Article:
Humans are a part of the natural world, and human activities have an enormous impact on worldwide ecosystems. The impact is so great, some scientists think the current geological era we live in now should be known as the Anthropocene. The animals and plants that are best able to adapt to Anthropocene living conditions have the best chance of surviving into the future. I call it survival of the fittest during the Anthropocene. When I used this phrase on twitter in defense of cats, whiny woke wimps showered their fury at me. One anonymous jerk called me a ninny, short for pickaninny, a derogatory term for a black child. Darren Naish, a world-renowned vertebrate zoologist, clicked on the like button for this racist tweet, then blocked me because I don’t agree that cats are detrimental to the environment. I don’t think Naish is a racist–he probably didn’t know ninny was a racist term. He may be an expert on vertebrate zoology, but his knowledge of other topics is apparently limited.

Darren Naish liked a post from someone who referred to me using a racist term, then he blocked me because I don’t agree that feral cats are detrimental to the ecosystem.
A man on twitter called me a ninny, short for pickaninny, a derogatory racist term. Darren Naish clicked on the like button.

I like animals capable of thriving during the Anthropocene. Cats are 1 of the best examples of an organism well adapted to living alongside humans. They can survive with or without people, existing in conditions ranging from being pampered to total neglect. Cats are a commensal species with humans and will occur wherever humans live, whether woke ecologists like it or not. Some scientists unfairly demonize cats. Most of the studies purporting to show how cats are detrimental to ecosystems are so bad I can’t understand how they get published in peer-reviewed scientific journals. Perhaps, the most famous paper (widely regurgitated without question in the media) claimed cats killed an estimated 94 million birds per year in the U.S. The author of that paper simply made-up numbers using wild guessing. Cats do kill birds on occasion, but they are taking the place of natural predators that would live in the area, if it had remained wilderness. Some species of songbirds have artificially inflated populations in suburban locations because humans create favorable nesting structures, maintain bird feeders, and suppress natural predator populations. A cat killing a songbird in the suburbs is actually restoring a balance. Moreover, cats control rodents and rabbits, species that spread disease and actually compete with humans for food.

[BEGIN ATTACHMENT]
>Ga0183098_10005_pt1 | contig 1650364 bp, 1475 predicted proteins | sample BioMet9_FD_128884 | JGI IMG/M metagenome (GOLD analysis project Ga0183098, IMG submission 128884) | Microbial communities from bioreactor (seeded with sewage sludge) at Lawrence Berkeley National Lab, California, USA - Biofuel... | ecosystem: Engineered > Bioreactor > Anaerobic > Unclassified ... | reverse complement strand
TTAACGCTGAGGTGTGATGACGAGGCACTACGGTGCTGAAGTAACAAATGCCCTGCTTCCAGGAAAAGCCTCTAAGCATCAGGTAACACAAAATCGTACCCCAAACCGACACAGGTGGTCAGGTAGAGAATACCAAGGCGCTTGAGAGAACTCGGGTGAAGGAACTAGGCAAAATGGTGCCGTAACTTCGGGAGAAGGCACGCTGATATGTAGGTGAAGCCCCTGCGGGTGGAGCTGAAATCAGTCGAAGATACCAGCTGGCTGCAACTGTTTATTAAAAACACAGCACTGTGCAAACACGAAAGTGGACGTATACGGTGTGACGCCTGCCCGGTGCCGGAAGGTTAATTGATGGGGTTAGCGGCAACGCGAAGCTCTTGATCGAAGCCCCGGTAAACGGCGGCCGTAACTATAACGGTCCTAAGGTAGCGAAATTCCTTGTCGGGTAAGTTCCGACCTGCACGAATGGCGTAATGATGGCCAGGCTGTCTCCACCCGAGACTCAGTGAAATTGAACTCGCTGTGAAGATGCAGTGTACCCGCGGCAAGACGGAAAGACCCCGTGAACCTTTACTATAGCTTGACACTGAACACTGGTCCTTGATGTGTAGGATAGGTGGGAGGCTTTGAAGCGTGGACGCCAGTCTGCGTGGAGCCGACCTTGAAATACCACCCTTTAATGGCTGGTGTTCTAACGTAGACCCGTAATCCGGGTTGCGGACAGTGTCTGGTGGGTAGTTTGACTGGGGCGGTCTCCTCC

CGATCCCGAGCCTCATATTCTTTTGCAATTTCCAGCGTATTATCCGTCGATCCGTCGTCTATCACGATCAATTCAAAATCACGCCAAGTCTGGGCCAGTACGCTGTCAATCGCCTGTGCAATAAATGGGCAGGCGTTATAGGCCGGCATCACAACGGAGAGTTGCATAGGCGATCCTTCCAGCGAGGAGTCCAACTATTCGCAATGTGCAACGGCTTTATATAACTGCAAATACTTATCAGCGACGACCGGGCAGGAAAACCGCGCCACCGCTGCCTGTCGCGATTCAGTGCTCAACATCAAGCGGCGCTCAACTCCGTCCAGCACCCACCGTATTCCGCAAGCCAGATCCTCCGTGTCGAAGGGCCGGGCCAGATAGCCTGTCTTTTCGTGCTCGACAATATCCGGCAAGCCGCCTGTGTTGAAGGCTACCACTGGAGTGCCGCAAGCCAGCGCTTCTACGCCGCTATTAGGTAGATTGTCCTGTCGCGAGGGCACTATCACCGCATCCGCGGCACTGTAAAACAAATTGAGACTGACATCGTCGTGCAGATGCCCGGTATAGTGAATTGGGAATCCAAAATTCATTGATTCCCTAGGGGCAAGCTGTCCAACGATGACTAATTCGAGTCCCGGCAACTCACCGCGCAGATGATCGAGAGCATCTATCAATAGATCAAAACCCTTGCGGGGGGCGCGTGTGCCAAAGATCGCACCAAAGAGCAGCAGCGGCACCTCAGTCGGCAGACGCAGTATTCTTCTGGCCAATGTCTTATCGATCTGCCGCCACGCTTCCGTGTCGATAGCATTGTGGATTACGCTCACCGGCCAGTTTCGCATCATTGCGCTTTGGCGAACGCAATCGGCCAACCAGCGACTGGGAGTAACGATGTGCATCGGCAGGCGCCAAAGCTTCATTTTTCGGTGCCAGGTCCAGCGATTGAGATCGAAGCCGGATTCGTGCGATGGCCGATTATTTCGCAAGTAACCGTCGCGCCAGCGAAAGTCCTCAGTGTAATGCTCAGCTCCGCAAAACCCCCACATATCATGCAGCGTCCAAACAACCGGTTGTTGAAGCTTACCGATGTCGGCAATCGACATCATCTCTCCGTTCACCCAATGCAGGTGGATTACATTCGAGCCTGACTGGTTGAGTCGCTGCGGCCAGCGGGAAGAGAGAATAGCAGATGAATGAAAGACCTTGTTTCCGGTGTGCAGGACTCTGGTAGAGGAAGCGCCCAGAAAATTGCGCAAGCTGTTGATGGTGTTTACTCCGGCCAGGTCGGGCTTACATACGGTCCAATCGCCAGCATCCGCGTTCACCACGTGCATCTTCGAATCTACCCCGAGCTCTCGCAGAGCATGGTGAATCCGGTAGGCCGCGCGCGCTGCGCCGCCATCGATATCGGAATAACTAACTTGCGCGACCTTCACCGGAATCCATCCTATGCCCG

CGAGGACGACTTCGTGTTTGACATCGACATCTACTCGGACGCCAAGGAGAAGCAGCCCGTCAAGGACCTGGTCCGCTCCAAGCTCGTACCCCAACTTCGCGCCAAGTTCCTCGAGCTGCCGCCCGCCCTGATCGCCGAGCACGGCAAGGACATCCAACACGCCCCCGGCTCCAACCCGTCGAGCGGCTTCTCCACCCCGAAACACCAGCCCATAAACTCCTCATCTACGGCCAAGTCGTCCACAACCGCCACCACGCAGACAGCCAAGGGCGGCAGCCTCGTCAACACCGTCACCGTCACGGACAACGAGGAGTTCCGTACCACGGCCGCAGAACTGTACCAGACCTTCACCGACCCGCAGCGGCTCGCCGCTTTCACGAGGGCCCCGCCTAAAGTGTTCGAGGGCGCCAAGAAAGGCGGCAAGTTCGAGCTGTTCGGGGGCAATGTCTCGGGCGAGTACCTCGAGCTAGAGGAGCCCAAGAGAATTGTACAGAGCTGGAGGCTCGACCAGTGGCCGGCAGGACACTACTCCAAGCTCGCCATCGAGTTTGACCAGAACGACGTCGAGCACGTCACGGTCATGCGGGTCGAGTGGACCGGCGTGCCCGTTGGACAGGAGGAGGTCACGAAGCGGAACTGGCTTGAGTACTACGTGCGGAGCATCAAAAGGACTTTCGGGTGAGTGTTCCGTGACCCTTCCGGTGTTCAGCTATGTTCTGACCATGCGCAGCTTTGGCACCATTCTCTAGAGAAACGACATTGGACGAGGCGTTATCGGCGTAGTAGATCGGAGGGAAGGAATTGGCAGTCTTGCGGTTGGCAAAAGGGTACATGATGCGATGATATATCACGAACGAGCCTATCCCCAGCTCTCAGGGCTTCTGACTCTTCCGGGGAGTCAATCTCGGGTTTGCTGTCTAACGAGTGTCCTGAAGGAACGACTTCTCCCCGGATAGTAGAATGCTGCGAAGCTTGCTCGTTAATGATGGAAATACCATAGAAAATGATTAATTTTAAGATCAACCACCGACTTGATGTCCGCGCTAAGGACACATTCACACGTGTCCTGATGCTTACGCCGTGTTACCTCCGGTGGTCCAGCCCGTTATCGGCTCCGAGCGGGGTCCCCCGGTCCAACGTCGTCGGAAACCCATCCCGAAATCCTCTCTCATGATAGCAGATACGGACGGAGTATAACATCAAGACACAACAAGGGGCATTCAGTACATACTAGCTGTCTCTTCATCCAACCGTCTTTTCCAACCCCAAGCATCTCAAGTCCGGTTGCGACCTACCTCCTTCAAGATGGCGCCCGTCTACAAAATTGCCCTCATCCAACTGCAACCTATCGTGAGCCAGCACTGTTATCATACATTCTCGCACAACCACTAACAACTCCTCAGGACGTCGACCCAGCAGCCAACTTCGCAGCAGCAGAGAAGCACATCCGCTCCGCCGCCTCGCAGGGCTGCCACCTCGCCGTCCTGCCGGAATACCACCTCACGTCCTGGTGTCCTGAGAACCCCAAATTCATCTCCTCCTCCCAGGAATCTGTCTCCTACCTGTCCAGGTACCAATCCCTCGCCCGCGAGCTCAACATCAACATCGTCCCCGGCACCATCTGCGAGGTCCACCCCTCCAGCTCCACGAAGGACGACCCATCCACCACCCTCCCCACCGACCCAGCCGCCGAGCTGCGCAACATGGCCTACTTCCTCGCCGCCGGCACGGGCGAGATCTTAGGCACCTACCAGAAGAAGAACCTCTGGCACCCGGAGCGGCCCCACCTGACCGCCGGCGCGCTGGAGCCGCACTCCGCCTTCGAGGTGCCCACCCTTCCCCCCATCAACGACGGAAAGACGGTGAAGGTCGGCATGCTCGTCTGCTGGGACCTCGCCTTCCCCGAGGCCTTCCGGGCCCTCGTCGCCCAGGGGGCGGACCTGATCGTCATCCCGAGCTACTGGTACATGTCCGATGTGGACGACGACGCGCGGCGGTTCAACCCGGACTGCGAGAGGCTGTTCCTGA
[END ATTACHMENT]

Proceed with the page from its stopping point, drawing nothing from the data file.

My outdoor cats. They control rodent populations and provide companionship.

Ross Barnett is another scientist always whining about cats on twitter. The sadistic hypocrite favors bringing the lynx back to Great Britain where they have been extirpated, but he participated in a cat eradication program in Australia. Cat eradication programs in that part of the world have been disastrous. Rat and rabbit populations exploded wherever cats were eliminated. Rats ate all the birds the eradication programs were supposed to protect, and rabbits denuded the landscape. How can Barnett lament the loss of the lynx, but favor the destruction of an animal so similar? His reasoning makes no sense.

I don’t like the term, invasive species. Every successful organism has been invasive at some point in its evolutionary history. They originated at 1 location and invaded surrounding territory. I prefer to call them newly colonizing species, and I think they increase diversity. House sparrows are 1 of my favorite newly colonizing species, and they are well adapted to surviving the Anthropocene. They are commonly found in grocery store parking lots, and some even live inside the stores. Few other birds (with the exceptions of pigeons and ring-billed gulls) can be found thriving in parking lots.

House sparrows are one of my favorite newly colonizing species. They are common in grocery store parking lots, and some times even live inside the stores.

Bradford pears are another 1 of my favorite newly colonizing species. Many ecologists revile this species because of the way they take over abandoned fields at the expense of native species. I think they contribute greatly to the beauty of the landscape. They provide white flowers in spring, attractive foliage in fall, and food and nesting for birds.

Flowering Bradford pear tree in an old field. I love this species. Woke horticulturalists suggest replacing them with native serviceberry. What a stupid suggestion. Serviceberry won’t successfully grow in most locations, like Bradford pear trees can.

Instead of lamenting all of the organisms incapable of surviving during the Anthropocene, people should appreciate the tough species that can survive in a world dominated by humans.

Wet Climate Phases during the Pleistocene Probably Supported Higher Megafauna Populations in Southeastern North America

October 8, 2021